Because people could see it. And just this year or the last 12 months because of the pandemic and everyone being at home for the most part in last year, so that when George Floyd was murdered and people watched eight minutes of this man being killed on television, there was a very different sense of what black lives matter means and why saying those words and recognizing that reality, that for that particular police officer who appeared very cavalier in the manner in which he has knee was on the neck of George Floyd, that I would say that that man's life did not matter to that police officer. And that was just  one time of many incidents that we're all becoming aware of. 

Mahan Tavakoli:
And. Again, you have had a significant impact on many leaders understanding in this region. And I hope we continue to build on that. To build both awareness and action for a more anti-racist community, at least in the greater Washington DC region and beyond. 

But I know we've had a lot of serious conversations Tamara and you have a magnificent fun personality to you. So I don't want the conversation just to end with the significant impact you've had on all the great organizations on putting racism on the table. All of these things. In addition to loving walking, food,  you are big into word games and decorating shows on TV. Tell me a little bit about that. 

Tamara Copeland:
Well that is true. I have several passions,  I love to travel. That's a big passion. I try to, to walk five miles a day.

But, but I think what people don't know is that I truly love word games so I love Boggle and Scrabble  and words with friends. And if I'm sitting in  a doctor's office waiting for an appointment, I'm going to find a word or somewhere and figure out how many words I can take out of that word independent. And so word games are fun for me. And I love decorating and I love those shows and I love the food shows and the cooking shows. So yeah, those are my guilty pleasures. 

Mahan Tavakoli:
 So you share that in common with my girls. And I know the next time I'm in one of these competitions that we do at leadership, greater Washington, or elsewhere who to have for partner and these word games.

Tamara Copeland: [00:39:20] Well, I'm a big fan. That doesn't mean I'm good at it. It just means I enjoy it. 

Mahan Tavakoli:
That's fantastic Tamara now, if you were to give advice to your younger self, as you were starting out a post-college whether with a sociology degree or with your first job, what advice would you give younger leaders and younger Tamara in wanting to be as impactful as you have been through your career?

Tamara Copeland:
] I think The advice would be, be open to possibilities. I think the inclination is to plan your course, you know, so I'm going to college. And then I, I worked for a while as a foster care case worker, then I went to grad school and then I was going to get this job and I was going to do this and I was going to do that.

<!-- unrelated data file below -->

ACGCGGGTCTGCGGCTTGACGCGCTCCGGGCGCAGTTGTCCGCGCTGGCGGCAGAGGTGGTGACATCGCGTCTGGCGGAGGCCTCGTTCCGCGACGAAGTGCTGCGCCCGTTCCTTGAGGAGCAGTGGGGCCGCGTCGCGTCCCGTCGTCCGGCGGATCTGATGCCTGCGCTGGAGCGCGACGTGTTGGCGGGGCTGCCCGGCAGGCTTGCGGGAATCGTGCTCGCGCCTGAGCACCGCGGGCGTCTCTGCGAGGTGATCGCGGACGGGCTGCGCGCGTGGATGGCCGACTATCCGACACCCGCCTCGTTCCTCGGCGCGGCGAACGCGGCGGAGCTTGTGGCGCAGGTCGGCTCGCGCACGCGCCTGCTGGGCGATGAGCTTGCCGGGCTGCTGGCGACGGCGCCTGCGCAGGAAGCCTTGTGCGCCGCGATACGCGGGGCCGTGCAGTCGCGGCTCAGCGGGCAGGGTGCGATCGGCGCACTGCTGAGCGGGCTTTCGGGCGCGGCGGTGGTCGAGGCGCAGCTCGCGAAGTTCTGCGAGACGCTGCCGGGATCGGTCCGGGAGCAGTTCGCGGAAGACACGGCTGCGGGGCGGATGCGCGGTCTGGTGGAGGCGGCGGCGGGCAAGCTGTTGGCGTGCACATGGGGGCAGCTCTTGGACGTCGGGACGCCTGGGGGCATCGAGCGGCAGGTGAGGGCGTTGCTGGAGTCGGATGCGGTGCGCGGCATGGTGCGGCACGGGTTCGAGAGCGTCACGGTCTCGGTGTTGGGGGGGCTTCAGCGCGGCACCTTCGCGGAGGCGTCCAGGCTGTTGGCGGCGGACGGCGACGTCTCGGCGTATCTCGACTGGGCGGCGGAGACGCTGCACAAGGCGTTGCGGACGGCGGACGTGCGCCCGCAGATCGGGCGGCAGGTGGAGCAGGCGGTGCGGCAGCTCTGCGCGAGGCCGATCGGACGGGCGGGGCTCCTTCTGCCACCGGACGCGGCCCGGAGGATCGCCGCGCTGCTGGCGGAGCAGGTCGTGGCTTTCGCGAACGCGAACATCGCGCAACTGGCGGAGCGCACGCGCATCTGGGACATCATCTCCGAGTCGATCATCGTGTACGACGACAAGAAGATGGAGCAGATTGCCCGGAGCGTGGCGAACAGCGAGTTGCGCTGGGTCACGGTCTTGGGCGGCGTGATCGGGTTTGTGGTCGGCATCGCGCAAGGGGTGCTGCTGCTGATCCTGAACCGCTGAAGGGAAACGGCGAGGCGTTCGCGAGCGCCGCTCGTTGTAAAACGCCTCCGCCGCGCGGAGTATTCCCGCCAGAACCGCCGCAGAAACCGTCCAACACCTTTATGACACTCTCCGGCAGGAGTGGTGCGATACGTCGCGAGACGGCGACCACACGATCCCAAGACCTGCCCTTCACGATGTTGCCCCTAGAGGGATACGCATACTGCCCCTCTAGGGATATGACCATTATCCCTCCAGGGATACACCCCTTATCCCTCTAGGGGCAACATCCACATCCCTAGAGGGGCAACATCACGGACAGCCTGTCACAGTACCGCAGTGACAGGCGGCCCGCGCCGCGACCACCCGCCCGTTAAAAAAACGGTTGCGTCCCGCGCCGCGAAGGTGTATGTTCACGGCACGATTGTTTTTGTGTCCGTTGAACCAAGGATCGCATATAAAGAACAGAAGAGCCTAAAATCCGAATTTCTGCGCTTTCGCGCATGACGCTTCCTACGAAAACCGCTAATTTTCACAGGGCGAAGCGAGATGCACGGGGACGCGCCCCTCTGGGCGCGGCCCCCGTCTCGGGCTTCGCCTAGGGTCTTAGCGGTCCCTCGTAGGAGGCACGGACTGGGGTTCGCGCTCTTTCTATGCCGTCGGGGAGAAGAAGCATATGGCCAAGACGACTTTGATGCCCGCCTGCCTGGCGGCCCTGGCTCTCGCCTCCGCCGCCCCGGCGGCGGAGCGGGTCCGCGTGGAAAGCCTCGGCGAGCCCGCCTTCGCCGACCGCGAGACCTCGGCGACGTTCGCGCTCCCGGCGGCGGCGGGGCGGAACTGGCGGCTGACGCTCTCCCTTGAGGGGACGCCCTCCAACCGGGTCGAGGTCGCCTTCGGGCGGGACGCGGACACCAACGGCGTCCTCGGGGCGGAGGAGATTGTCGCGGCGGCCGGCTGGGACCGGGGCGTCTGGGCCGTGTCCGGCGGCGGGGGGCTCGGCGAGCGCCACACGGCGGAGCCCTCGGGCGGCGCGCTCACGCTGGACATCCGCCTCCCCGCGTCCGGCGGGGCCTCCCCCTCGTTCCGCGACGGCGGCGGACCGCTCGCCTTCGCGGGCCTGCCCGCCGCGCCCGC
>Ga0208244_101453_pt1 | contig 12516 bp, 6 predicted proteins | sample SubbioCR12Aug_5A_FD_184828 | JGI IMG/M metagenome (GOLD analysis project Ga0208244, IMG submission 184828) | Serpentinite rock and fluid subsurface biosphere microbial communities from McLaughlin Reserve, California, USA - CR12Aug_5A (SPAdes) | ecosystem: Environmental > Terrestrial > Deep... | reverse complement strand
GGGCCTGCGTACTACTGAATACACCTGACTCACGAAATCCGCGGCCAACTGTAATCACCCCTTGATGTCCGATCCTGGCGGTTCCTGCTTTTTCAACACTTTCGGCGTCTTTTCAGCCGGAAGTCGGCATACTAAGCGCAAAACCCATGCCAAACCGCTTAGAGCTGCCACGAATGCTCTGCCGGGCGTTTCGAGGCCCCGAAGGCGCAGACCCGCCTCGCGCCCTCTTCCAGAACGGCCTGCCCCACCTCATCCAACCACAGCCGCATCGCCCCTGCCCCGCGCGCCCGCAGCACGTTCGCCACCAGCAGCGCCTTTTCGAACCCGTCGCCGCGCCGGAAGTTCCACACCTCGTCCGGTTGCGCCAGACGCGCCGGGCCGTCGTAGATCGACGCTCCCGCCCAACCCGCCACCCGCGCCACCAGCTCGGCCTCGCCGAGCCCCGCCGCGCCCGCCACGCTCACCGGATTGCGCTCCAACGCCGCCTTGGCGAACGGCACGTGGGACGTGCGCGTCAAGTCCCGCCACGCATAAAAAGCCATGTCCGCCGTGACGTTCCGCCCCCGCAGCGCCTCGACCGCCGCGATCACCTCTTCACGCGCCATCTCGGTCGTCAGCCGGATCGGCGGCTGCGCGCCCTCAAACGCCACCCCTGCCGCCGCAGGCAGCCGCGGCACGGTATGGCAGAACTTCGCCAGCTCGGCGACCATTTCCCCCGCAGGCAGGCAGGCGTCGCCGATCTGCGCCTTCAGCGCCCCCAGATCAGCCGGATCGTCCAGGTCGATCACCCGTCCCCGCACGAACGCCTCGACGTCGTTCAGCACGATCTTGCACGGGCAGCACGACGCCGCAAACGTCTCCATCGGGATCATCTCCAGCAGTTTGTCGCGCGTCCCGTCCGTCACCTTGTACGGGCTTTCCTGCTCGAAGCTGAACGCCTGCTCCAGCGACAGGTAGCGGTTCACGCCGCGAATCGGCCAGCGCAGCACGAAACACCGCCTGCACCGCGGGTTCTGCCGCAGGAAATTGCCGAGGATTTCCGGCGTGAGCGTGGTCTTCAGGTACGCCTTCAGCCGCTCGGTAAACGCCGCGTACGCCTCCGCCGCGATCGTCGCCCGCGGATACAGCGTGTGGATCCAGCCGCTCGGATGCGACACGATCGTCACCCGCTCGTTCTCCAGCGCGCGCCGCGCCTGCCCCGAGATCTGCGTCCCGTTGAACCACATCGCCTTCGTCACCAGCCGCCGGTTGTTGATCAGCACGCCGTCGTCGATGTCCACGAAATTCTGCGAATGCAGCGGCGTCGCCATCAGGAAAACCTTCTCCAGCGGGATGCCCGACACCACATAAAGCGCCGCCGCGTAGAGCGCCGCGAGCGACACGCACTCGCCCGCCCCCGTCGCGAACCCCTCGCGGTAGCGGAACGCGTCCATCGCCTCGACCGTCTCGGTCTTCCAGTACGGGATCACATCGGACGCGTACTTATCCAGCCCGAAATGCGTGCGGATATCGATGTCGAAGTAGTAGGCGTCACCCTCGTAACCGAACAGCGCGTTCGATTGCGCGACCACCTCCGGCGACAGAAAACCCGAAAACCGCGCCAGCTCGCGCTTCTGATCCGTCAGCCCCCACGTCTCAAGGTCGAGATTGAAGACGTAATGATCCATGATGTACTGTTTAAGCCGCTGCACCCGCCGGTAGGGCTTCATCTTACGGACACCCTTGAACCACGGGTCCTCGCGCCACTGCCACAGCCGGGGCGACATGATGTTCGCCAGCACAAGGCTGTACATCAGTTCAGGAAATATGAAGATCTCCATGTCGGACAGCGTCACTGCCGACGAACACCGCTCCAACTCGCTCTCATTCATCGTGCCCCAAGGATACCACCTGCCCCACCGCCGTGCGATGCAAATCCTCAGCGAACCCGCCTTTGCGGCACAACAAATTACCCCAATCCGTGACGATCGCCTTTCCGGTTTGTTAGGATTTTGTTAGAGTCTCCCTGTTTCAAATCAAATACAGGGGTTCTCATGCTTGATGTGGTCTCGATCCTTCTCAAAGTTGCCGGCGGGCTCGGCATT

And I got that job. I started working at Southern governor's association. And one day a friend called me and some of your listeners will know this friend's name. His name is Bobby Scott, and he's a member of Congress from the Tidewater section of Virginia, who I had known all of my adult life. And he was a child advocate in Virginia.

And so that's how our paths connected. But anyway he called me one day and he said, I want you to come work for me. And I said, what would I do? He said, I don't know I'm new at this. And I said, well, Bobby, all I know about how a bill becomes a law is what I learned in the fourth grade. I don't know anything.

He said, well, come work for me. Well, I did. So I went and worked for Congressman Scott as legislative director. I wasn't there very long. I really didn't like working, not for Congressman Scott. He was wonderful, but the institution of Congress was not the right space for me, but I'm glad that I was there.

And I'm glad that I was open to that possibility because you just don't know where the paths may take you. And there are times when you know, you so wanted job X, and you didn't get it and you're disappointed. And all of a sudden job Y comes along and it's much a better fit than you could have ever hoped for.

So my advice to my younger self is don't get stressed by what doesn't happen, just be open to what can happen. 

Mahan Tavakoli:
What a beautiful recommendation and advice, because it seems like a lot of times when leaders have achieved success, they pretend as if they knew exactly all along the way where they were going to end up.

And part of what you're saying is you can achieve that success and have an impact being open to possibilities. 

Tamara Copeland:
Exactly. That's the way I feel, as I said to you earlier, I didn't know what WRAG was. And I feel that WRAG was an important part of my professional life and a way for me to make a contribution to my community.

Mahan Tavakoli:
 Well Tamara I truly appreciate obviously your time for sharing some of your leadership, some of your background with the partnering leadership community. And I appreciate your commitment to this region, to the leaders, to putting racism on the table, to the conversations that I know have impacted so many including me.

So thank you so much for all of your leadership, your wisdom. And your friendship, Tamara Copeland. 

Tamara Copeland:
Thank you very much for inviting me. I appreciate the opportunity.